Imagine two streets at right angles to one another and imagine that a pedestrian wants to get from point A on one street to point C on the other. One can construct a right-angled triangle ABC with hypotenuse AC. Imagine two streets at right angles…

Imagine two streets at right angles to one another and imagine that a pedestrian wants to get from point A on one street to point C on the other. One can construct a right-angled triangle ABC with hypotenuse AC.

Imagine two streets at right angles to one another and imagine that a pedestrian wants to get from point A on one street to point C on the other. One can construct a right-angled triangle ABC with hypotenuse AC.

Now consider that there is no direct route from A to C and no other roads. The route to be travelled will be A – B – C and the distance travelled will be AB + BC, rather than the straight line distance AC = SQRT( AB*AB + BC*BC).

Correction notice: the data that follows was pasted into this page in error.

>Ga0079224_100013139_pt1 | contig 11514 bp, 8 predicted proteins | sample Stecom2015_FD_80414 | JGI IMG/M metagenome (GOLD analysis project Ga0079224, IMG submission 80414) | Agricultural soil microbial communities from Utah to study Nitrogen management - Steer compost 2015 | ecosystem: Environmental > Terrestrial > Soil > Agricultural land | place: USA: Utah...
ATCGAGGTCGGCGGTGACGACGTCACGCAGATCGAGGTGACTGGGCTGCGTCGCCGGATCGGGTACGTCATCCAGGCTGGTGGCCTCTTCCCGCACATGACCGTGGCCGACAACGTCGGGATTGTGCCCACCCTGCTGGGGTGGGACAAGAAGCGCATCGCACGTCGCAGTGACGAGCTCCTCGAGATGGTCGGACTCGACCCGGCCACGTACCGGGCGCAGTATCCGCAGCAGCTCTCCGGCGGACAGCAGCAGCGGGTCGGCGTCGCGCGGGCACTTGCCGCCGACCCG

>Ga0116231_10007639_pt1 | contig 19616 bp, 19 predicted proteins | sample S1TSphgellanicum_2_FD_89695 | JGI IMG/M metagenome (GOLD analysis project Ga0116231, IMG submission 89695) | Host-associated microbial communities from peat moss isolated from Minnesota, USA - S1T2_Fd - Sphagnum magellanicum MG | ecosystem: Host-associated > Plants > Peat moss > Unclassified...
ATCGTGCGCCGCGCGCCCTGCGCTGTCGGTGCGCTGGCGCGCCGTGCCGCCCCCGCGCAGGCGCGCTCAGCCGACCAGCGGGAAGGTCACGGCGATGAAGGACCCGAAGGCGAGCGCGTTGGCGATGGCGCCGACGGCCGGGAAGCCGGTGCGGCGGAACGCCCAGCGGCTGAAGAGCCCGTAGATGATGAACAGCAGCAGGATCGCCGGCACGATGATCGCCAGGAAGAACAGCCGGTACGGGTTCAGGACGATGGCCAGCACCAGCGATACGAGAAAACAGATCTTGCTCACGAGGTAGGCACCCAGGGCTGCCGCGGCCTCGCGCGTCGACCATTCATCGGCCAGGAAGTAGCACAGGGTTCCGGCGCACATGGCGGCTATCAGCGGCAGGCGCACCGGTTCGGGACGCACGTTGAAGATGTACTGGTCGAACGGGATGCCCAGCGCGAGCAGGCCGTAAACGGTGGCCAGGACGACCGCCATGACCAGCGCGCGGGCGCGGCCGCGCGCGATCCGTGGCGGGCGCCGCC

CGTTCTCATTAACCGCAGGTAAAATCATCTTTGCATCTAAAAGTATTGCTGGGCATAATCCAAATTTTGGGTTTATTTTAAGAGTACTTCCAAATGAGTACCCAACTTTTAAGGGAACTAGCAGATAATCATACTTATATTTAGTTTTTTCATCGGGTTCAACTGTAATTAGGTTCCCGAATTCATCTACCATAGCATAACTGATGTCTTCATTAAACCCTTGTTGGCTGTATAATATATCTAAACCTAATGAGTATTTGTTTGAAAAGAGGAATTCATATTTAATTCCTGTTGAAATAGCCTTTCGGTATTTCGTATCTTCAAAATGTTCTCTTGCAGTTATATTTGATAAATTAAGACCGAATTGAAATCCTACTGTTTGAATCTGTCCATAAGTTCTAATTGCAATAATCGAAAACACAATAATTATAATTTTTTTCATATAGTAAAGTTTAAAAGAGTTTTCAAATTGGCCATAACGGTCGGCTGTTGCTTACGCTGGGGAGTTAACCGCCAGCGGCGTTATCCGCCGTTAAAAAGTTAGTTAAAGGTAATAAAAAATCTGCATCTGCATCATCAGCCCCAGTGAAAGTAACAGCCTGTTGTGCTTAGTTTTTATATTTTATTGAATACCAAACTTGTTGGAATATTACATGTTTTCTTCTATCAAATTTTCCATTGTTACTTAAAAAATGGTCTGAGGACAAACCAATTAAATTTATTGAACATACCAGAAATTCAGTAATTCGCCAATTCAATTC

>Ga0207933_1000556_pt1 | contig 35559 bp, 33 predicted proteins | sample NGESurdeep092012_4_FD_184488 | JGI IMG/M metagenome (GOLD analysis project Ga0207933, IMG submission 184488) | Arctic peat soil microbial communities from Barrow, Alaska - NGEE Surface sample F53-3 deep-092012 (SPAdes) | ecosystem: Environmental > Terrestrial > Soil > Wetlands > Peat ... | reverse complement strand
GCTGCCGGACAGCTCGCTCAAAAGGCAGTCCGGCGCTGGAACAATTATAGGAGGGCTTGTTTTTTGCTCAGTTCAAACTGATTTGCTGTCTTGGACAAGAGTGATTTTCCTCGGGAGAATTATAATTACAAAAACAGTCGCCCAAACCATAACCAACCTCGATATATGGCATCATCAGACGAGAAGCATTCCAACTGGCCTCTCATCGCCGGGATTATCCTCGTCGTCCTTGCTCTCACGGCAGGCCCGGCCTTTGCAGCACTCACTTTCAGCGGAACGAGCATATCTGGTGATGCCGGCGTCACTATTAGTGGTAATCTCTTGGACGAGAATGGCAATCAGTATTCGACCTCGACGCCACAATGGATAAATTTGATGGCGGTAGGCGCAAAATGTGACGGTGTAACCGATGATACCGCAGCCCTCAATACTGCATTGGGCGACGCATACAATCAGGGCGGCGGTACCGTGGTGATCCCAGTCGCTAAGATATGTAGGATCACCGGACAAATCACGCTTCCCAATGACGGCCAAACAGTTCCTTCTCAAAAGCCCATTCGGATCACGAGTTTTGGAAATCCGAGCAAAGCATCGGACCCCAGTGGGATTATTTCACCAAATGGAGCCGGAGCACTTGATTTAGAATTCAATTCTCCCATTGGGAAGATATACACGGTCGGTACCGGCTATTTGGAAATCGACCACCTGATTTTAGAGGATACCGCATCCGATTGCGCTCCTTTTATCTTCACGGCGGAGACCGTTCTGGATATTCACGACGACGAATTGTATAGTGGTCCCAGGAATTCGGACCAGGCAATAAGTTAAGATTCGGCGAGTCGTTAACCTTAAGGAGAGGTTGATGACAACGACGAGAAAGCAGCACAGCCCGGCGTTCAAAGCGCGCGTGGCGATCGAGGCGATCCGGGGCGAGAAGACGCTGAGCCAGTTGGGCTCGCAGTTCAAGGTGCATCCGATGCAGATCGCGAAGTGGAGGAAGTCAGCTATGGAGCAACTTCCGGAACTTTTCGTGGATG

Now consider that there is actually an intermediate road parallel to BC between A and B, intersecting AB at point D. Further consider that there is a similar road parallel to AB intersecting BC at point E, and that these two new roads intersect at point F.

The pedestrian now has the alternative route A – D – F – E – C with distance AD + DF + FE + EC. However AD + DE = AC, and DF + EC = BC, thus the distance walked is still AC + BC.

One can extend this arrangement, introducing extra roads into the matrix, but at all times the distance travelled is the same as the route A – B – C. As the number of roads increases, so the inter-road distance diminishes, but the total route remains the same; so how is it that at the limit, where the number of extra roads is infinite, and the inter-road distance approaches zero, and thus the route from A to C approximates a straight line, the total distance becomes SQRT( AB*AB + BC*BC)?

I know I’m obviously missing something here, but for the life of me I can’t see what.